6 Ways To Stop Your Dog From Chewing

Written by Veterinarian Review on . Posted in Chew proof crate pads, Chew proof dog crate pad, Crate pads for dogs that chew

How To Stop Your Dog From Chewing

If your dog is anything like mine, chewing is a problem. I can’t tell you how many times my little guy tied tearing his chew proof dog beds a new one. The good news is that there are ways to mitigate and put a stop to this type of behavior. While chewing is a common behavior in puppies, older dogs can continue the act if not properly trained. Here are a few steps you can use to help nip the issue in the bud before it gets worse.
  • Dog Proofing. Investing in things like chew proof dog beds, and chew proof crate pads can help mitigate the destruction, but they can only do so much on their own. Keeping things out of reach, or gating off certain areas of your home can help prevent your dog from accessing chewable things. Additionally, keeping them crated can help prevent damage while your sleeping or away for short periods, at least until they’ve been trained.
  • Chewable Toys. There is a reason chew toys are synonymous with dogs. Giving your furry friend a toy to chew on can help direct his attention away from other things. If you start to see him acting out, gently direct his attention towards the toy. This act of redirection can help train them that the toy is the only appropriate thing to chew.
  • Sprays. You can buy nasty tasting straps to also help prevent chewing. If they have particular things they like to chew, spraying a bit of mist on the object will leave them with a bad taste in their mouths if they try chewing. This helps create the association that the object is nasty, meaning (hopefully) your pooch with steer clear of it.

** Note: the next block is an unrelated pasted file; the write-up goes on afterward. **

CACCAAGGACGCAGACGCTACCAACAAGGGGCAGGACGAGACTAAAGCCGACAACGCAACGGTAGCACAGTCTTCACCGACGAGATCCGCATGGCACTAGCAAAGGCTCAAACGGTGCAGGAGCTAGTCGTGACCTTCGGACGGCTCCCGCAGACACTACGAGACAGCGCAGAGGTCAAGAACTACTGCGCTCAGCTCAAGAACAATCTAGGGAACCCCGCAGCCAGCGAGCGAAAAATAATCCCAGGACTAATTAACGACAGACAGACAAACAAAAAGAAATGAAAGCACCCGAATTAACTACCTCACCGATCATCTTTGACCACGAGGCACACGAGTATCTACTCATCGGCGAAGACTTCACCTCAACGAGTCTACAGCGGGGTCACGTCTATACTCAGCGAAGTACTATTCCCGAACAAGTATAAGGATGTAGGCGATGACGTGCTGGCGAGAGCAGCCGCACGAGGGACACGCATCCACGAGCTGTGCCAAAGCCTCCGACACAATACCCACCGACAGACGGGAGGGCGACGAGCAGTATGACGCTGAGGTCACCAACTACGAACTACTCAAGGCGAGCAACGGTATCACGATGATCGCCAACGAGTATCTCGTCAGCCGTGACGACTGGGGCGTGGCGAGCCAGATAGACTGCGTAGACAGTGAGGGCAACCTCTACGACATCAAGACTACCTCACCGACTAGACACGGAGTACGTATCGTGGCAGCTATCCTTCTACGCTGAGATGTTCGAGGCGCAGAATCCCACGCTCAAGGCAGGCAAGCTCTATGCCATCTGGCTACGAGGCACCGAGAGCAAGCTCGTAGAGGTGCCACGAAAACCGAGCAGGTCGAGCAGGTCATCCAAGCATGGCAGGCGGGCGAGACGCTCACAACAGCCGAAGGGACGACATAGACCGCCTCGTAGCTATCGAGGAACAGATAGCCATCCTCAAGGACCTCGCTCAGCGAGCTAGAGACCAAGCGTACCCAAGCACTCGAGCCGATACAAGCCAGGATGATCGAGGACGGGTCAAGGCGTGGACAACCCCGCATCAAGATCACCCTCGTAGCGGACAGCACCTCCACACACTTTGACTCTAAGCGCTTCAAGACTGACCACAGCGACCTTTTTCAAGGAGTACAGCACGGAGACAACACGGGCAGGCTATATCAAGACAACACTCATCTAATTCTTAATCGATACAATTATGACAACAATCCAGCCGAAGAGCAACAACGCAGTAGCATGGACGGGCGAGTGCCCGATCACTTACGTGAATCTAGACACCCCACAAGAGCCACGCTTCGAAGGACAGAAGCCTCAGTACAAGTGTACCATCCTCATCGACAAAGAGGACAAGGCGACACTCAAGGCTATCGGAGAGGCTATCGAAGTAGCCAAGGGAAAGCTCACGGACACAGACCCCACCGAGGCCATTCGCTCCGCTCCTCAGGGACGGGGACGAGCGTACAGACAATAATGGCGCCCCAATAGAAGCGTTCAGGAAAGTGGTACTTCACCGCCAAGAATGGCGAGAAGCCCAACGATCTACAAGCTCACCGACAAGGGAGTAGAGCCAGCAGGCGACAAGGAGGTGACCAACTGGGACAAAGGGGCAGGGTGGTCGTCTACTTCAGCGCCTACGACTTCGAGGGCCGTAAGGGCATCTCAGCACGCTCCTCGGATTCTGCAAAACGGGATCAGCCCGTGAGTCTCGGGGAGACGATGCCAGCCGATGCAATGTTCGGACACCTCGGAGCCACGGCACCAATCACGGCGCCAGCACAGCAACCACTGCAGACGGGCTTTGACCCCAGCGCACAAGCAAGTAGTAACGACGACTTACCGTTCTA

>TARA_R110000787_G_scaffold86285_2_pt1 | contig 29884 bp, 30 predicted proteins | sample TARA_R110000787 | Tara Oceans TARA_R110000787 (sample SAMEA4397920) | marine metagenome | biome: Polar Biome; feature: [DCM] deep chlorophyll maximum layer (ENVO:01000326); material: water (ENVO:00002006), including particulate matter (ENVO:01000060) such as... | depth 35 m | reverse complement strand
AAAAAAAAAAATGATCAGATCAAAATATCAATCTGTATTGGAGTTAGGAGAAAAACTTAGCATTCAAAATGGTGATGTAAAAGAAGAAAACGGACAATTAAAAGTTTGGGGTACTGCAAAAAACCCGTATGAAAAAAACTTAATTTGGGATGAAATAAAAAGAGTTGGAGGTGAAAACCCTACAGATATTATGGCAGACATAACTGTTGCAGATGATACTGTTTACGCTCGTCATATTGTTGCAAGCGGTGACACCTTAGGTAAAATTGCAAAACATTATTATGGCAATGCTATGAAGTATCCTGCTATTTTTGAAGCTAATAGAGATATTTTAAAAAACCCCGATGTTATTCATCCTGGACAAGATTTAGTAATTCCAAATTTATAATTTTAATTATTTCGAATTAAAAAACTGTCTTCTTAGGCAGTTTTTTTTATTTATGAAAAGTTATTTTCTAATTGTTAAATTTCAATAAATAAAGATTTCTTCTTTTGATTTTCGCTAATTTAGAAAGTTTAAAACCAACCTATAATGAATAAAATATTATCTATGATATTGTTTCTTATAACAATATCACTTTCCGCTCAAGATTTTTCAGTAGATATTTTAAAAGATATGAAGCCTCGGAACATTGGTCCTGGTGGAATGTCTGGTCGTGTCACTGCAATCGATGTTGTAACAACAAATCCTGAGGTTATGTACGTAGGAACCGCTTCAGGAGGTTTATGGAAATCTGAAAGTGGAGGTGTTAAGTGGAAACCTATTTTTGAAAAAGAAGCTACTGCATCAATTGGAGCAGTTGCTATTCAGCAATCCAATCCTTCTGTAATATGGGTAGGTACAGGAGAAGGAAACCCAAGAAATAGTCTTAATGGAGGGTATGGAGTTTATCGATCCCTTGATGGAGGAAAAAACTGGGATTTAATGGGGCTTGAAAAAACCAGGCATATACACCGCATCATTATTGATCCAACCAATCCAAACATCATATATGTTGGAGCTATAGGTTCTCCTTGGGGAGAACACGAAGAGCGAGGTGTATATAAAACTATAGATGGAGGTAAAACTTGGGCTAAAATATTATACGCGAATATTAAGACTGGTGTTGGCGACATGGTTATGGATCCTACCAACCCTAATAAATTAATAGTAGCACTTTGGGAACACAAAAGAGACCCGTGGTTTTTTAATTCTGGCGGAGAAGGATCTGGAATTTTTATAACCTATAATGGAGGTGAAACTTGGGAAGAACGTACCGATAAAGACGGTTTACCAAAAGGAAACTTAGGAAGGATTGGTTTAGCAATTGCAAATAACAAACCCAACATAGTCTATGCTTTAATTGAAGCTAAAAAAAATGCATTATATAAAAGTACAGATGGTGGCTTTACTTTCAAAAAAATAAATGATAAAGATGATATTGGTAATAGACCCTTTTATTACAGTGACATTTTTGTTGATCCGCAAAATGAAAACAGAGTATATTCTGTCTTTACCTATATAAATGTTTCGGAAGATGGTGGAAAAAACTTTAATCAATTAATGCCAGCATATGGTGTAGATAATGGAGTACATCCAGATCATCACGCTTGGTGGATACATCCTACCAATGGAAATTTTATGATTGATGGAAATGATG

• Exercise. Another option is to tucker the furry fella out. Ensuring that your dog gets plenty of exercise can help calm them down later in the day. It could be that your dog is just bored and looking to release pent up energy by chewing.
  • Anxiety. Some dogs experience separation anxiety. This can manifest itself with destructive behaviors simply because the poor dog is scared. Working with your vet, and an animal behaviorist can help treat this problem so that your furry friend doesn’t feel scared to be home alone.
  • Baby Steps. As with everything it can take persistent baby steps to completely solve the issue. Always remember to be gentle with your dog because they don’t understand why what they’re doing is bad. With the use of proper management techniques chewing can be stopped.

While going through these steps it may be worth investing in chew proof dog beds and crate pads. This ensures that no damage can occur both a night, and while they are crated. Keep up with the positive reinforcement, and keeping them occupied in other ways. With the proper direction, you can teach your dog to stop chewing.

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